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The different types of Fats

To begin with we need to know the topic in hand,

What are Fats?

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Fats are substances that help the body uses some of the good vitamins & keep the skin healthy. they are also the main way the body stores energy when needed.

Why do we even NEED Fats?

Well, it is indeed essential to eat some fats, though it can be very harmful to your body if you eat too many. 
- The fats you eat give your body energy that it needs to work effectively. Fat also helps you absorb vitamins A, D, E, and K, which makes it the so-called fat-soluble vitamins. 
- Fat also fills your fat cells and insulates your body to help keep you warm from the cold. In other words, fats can help to regulate the body's temperature. 
- Believe it or not, fats can also help you by improving your immune systems. 
- Last but not least, fats can make a creating feeling of satiety.

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How many kinds of Fats are there?
There 5 kinds of fats you'll need to know.

  1. Monounsaturated Fats
  2. Polyunsaturated Fats
  3. Saturated Fats
  4. Hydrogenated Oil Fats
  5. Trans Fats

1) Monounsaturated Fats

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Monounsaturated fatty acids (MUFAs) are fatty acids with one double bond in their structure, which determines some of their properties and health effects. Monounsaturated fats protect the heart and support insulin sensitivity, fat storage, weight loss, and healthy energy levels. Healthy choices include:

  • Avocado
  • Fish oil
  • Walnuts
  • Salmon
  • Olive oil
  • Macadamia nuts


2) Polyunsaturated Fats

From a chemical standpoint, polyunsaturated fats are simply fat molecules that have more than one unsaturated carbon bond in the molecule, this is also called a double bond. Oils that contain polyunsaturated fats are typically liquid at room temperature but start to turn solid when chilled. Polyunsaturated fats can help lower your LDL ( low-density lipoprotein  which are bad) cholesterol. Cholesterol is a soft, waxy substance that can cause clogged or blocked arteries (blood vessels). Having low LDL cholesterol reduces your risk of heart disease. Polyunsaturated fats include omega-3 and omega-6 fats. 

Foods and oils with higher amounts of polyunsaturated fats include:
  • Walnuts.
  • Sunflower seeds.
  • Flax seeds or flax oil.
  • Fish, such as salmon, mackerel, herring, albacore tuna, and trout.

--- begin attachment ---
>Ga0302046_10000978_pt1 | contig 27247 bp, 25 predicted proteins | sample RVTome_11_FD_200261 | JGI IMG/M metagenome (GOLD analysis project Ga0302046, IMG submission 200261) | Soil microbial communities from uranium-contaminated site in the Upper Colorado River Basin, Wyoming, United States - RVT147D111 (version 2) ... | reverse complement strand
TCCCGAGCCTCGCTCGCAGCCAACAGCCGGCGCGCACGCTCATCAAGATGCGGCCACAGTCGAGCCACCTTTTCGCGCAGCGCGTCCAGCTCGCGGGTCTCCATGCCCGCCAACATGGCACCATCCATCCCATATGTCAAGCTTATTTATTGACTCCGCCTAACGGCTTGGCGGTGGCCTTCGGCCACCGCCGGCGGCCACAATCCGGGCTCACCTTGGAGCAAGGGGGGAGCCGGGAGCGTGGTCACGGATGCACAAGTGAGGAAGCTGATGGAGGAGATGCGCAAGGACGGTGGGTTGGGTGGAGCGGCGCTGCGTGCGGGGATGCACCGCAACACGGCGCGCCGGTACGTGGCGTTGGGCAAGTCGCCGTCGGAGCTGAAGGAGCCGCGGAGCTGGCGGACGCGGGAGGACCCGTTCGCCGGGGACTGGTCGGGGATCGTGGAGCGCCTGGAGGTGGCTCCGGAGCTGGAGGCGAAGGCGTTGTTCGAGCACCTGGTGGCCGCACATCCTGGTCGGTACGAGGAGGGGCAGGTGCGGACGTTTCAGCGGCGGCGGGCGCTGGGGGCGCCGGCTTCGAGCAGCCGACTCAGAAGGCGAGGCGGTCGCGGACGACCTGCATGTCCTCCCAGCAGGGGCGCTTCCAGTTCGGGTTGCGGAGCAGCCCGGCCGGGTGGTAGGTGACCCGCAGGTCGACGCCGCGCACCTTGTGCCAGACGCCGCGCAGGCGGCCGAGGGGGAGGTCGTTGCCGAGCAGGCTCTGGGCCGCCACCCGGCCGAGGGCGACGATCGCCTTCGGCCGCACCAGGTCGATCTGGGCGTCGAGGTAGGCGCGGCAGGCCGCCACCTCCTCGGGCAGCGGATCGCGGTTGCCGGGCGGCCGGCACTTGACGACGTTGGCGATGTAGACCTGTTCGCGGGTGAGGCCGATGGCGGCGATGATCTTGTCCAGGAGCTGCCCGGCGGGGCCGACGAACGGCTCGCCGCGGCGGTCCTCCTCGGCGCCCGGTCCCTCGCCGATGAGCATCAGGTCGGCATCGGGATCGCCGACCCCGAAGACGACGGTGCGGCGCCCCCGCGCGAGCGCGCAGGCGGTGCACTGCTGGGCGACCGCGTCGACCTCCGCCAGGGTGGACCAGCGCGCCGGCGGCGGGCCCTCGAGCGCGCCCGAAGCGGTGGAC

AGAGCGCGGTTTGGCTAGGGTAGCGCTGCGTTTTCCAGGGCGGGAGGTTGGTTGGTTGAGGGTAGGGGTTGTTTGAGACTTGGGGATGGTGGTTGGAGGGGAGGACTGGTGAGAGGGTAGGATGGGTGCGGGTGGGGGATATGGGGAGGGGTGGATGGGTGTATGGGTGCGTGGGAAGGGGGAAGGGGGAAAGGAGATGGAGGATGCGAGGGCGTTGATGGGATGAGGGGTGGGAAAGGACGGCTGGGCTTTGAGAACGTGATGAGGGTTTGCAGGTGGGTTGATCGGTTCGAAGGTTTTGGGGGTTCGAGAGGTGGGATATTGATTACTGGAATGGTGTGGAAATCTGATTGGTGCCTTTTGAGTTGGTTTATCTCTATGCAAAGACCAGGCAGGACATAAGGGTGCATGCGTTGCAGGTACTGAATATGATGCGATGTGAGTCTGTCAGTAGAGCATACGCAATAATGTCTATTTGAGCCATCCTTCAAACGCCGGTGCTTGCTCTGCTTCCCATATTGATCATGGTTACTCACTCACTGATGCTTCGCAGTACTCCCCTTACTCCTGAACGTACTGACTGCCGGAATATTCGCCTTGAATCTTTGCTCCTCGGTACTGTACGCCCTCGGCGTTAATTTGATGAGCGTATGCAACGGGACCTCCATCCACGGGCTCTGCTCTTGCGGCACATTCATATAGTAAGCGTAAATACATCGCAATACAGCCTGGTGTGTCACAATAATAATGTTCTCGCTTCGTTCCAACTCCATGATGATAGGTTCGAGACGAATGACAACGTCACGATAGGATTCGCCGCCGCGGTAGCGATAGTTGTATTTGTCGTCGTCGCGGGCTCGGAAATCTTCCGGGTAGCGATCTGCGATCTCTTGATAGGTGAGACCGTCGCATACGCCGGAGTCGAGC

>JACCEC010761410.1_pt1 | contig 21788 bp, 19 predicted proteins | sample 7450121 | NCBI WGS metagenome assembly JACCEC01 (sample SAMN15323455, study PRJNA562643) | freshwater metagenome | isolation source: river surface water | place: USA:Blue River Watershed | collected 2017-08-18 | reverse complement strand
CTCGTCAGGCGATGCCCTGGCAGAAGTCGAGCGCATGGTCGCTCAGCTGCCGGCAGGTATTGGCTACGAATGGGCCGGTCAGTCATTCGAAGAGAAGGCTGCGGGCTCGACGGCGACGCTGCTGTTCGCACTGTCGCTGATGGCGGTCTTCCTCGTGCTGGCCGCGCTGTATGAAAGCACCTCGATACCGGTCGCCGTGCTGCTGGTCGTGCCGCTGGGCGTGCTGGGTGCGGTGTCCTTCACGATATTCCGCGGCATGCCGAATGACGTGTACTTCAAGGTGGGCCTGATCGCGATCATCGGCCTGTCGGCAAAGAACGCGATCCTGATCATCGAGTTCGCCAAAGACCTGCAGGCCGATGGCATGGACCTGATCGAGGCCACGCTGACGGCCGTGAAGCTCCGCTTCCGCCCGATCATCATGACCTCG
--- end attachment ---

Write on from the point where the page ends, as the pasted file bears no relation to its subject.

• Corn oil.
  • Soybean oil.
  • Safflower oil.

3)Saturated Fats

Saturated fats are fat molecules that have no double bonds between carbon molecules because they have been saturated with hydrogen molecules. Saturated fats are typically solid at room temperature. 

Most saturated fats are animal fats. They can be found in high-fat meats and dairy products.


Saturated fat sources include:

  • fatty cuts of beef, pork, and lamb
  • dark chicken meat and poultry skin
  • high-fat dairy foods (whole milk, butter, cheese, sour cream, ice cream)
  • tropical oils (coconut oil, palm oil, cocoa butter)
  • lard


4) Hydrogenated Oil Fats

Hydrogenated Oil Fats are manufactured fats created during a process called hydrogenation whereby hydrogen units are added to polyunsaturated fatty acids to prevent them from becoming rancid and to keep them solid at room temperature. 


Partially hydrogenated oils are most commonly found in foods that also have saturated fat, such as:

  • Margarine.
  • Vegetable shortening.
  • Packaged snacks.
  • Baked foods, especially premade versions.
  • Ready-to-use dough.
  • Fried foods.
  • Coffee creamers, both dairy and nondairy.


5) Trans Fats

Trans fats are by far, the WORST kind of Fats. Trans fats are a form of unsaturated fat associated with several negative health effects. Artificial trans fat is created during hydrogenation, which converts liquid vegetable oils into semi-solid partially hydrogenated oil.

These are the worst fats for you. You might find trans fat in:

  • fried foods (French fries, doughnuts, deep-fried fast foods)
  • margarine (stick and tub)
  • vegetable shortening
  • baked goods (cookies, cakes, pastries)
  • processed snack foods (crackers, microwave popcorn)


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